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South Africa

Disillusionment and an explosion of workers’ struggles

Monday 22 September 2014, by Anne Dissez

The intensity of the struggles and debates that marked the traditional period of South African labour negotiations in June and July suggested that it that would end with important decisions. This was the case...

For five weeks the strike of metalworkers pitted the majority union NUMSA, which is the metalworkers’ federation of the COSATU confederation, against SEIFSA and NEASA, the two employers’ organizations in the sector. It was very hard, especially in the para-state electricity company, Eskom, and strongly fueled an ongoing debate on the nationalization of this enterprise.

Waves of strikes ...

The metal sector includes 10,500 companies and 300,000 workers: 200,000 of them were at different levels involved in strikes on a terrain that is all the more sensitive for the South African economy because Eskom has no longer been able, for just under 10 years, to meet the energy needs of individuals but also of businesses. Several large mines have had to stop production in recent years due to power cuts, something extremely rare in South Africa.

At the beginning of the strike, the demands put forward by NUMSA concerned mainly wage increases, 15 per cent at the opening of negotiations, 10 per cent at the finishing line, plus a housing allowance of 1,000 rand and the commitment by the employers not to have recourse to temporary work that is provided by labour brokers.

This issue was a very sensitive point of the strike. In the past, the adjustment of the labour force was done with the help of migrant workers from neighbouring countries, but especially from the Bantustans, these pseudo-republics recognized only by the apartheid regime, which made these workers foreigners in their own country. Today this is done by temp agencies, a recent practice in South Africa and a new factor in the division that exists within the confederation.

To calm things down and reduce anger levels, the question has just been the object of an amendment to the Labour Code. In fact, a statement written in a rather wooden jargon that does not convince all the COSATU federations, in particular NUMSA, which is at the head of the revolt against the influence of the leadership of the ANC on COSATU, and which sees in this amendment to the Labour Code only the recognition of temporary work as a factor in the adjustment of the labour force.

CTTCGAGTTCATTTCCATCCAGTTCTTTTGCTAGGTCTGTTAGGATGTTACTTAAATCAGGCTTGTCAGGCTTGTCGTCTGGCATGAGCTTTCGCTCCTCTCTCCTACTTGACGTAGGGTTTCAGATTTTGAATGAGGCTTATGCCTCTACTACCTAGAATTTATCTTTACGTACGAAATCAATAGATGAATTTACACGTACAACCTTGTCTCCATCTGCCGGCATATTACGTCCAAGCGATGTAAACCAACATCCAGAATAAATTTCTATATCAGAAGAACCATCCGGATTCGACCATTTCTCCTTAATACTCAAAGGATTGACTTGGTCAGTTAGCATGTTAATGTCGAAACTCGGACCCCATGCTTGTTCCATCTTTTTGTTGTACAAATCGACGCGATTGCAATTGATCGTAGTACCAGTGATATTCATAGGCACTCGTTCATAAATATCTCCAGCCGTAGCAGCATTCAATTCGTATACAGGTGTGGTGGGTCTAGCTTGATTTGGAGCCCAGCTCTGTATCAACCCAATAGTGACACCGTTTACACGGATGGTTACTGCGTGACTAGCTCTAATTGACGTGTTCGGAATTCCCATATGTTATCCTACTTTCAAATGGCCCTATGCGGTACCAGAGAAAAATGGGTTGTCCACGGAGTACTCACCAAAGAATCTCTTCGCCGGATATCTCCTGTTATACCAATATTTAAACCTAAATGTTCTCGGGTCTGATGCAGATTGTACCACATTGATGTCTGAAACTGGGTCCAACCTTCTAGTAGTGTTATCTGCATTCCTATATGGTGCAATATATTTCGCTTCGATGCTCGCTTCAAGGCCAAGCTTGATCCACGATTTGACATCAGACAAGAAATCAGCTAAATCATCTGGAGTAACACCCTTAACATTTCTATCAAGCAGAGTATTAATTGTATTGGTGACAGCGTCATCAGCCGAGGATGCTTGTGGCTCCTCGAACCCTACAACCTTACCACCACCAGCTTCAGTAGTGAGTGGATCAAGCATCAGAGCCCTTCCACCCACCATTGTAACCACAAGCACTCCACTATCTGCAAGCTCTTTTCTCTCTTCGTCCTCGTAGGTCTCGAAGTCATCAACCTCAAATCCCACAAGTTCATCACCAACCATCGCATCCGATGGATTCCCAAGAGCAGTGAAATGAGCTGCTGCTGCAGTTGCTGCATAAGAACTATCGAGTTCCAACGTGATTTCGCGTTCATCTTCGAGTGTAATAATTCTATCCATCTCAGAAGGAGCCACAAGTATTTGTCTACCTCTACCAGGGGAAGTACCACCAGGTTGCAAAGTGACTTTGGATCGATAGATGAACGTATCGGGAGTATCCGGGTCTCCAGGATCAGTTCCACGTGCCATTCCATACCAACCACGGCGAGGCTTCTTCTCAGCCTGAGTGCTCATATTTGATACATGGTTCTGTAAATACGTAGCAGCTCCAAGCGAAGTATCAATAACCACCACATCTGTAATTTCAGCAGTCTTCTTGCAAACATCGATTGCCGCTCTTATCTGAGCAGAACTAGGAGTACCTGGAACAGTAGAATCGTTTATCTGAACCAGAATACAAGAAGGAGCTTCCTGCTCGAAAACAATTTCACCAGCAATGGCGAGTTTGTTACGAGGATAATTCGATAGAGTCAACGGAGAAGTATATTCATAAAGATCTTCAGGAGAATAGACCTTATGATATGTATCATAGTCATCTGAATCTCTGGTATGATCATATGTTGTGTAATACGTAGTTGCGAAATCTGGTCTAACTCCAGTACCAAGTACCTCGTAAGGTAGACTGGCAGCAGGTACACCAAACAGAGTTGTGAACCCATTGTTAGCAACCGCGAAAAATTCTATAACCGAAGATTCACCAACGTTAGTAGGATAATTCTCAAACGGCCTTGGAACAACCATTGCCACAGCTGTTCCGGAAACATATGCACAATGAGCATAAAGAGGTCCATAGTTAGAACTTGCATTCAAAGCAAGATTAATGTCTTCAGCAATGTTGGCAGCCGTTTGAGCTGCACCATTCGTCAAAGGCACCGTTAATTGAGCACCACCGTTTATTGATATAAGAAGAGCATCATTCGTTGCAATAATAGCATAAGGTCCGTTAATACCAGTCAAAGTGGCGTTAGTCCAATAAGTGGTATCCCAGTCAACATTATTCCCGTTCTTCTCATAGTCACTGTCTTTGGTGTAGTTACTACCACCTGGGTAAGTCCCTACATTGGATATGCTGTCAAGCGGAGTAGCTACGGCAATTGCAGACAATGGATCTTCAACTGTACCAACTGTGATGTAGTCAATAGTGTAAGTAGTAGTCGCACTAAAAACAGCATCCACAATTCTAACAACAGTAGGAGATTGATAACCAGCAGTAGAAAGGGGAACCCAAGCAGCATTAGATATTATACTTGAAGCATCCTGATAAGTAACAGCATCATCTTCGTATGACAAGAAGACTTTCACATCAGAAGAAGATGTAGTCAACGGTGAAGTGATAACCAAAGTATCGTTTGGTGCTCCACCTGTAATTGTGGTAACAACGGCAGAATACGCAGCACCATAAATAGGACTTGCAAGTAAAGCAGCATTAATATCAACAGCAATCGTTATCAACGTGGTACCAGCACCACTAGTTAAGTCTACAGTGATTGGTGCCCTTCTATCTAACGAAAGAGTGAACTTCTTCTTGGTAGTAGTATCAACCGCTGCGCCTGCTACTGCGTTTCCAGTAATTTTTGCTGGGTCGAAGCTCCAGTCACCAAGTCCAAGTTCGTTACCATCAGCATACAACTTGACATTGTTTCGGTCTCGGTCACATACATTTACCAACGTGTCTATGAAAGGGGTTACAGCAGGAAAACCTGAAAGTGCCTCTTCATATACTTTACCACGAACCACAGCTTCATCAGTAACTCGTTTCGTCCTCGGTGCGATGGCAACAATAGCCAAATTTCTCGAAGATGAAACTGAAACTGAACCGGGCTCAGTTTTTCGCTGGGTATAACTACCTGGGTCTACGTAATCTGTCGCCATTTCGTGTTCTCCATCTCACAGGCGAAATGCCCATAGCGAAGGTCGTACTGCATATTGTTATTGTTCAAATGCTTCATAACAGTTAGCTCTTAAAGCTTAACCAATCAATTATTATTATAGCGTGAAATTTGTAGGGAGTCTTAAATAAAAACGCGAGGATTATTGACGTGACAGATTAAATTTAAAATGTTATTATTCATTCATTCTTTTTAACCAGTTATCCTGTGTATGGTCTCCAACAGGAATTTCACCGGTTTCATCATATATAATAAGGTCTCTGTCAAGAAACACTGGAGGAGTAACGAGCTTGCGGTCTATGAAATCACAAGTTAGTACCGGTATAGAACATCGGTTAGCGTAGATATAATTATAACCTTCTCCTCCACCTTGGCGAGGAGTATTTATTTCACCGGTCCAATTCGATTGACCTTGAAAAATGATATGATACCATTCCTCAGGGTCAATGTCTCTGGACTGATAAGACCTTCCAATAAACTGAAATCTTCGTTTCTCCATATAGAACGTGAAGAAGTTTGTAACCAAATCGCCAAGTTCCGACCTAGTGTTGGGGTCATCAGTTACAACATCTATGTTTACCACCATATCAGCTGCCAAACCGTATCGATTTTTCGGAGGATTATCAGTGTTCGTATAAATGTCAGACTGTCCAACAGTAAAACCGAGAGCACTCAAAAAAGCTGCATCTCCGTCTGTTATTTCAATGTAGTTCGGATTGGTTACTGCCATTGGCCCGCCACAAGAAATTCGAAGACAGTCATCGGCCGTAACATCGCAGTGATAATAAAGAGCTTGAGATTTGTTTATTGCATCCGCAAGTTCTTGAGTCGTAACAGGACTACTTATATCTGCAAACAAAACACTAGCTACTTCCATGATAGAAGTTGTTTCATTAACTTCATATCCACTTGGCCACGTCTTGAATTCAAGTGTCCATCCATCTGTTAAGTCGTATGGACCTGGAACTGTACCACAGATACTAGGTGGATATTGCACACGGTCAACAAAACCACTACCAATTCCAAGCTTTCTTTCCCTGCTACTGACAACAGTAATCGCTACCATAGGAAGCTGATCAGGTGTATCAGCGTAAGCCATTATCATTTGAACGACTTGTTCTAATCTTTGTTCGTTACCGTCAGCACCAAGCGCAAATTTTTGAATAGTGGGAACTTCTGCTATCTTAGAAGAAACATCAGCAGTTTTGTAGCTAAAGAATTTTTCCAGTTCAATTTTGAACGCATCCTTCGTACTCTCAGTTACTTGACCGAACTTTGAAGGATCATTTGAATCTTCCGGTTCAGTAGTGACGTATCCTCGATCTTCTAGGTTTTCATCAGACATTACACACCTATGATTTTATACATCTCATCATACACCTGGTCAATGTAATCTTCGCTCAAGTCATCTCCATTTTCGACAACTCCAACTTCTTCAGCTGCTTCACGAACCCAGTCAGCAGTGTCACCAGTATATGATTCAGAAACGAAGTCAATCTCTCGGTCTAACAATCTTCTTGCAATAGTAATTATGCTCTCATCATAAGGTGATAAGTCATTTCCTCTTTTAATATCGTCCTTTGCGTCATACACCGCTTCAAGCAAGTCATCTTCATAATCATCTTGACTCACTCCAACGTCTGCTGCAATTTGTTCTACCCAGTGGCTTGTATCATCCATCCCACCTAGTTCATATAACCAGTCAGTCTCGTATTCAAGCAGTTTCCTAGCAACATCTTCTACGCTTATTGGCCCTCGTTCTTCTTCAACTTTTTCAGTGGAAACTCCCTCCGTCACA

…and political repercussions

The period of negotiations was marked by the intensity of the two major conflicts that have marked the social movement this year: the mining conflict in the platinum sector and the metalworkers’ strike. Two events that went beyond wage demands and the living conditions of workers. They confirmed and deepened the division within COSATU over links with the ANC, but also over the politicization of the trade-union debate.

A special conference was held in mid-August, which brought together leaders from 17 COSATU federations (out of19) joined by the general secretary of the ANC, Gwede Mantashe, the deputy general secretary Jessie Duarte, the treasurer Zweli Mkhize and Ibrahim Patel. The subject of the meeting? The preparation of next year’s COSATU congress, which is already looming as the congress of all the dangers.

The situation opened up by the election of April 2014 implies profound changes in political life. First of all, there has been a significant decline in the audience of the ANC and the strengthening of the main opposition party, the Democratic Alliance, which is imposing its presence in all the debates and which the ANC can no longer simply present as coming from the old (apartheid) regime. There has been the emergence of a new opposition party, EFF (Economic Freedom Fighters) led by Julius Malema, the former leader of the ANC youth wing who was expelled in 2012, which, having been in existence for less than a year, won 25 seats in parliament and is making life very hard for its former comrades. Finally, there has been the explosion of workers’ struggles, the biggest that South Africa has seen in its entire existence, including during the apartheid period. The alliance of COSATU and the ANC was the motor force of the anti-apartheid struggle. After 20 years of what is called democracy, it is becoming the most visible expression of disillusionment.

This article was first published in L’Anticapitaliste, weekly paper of the NPA in France, issue 255, September 11, 2014.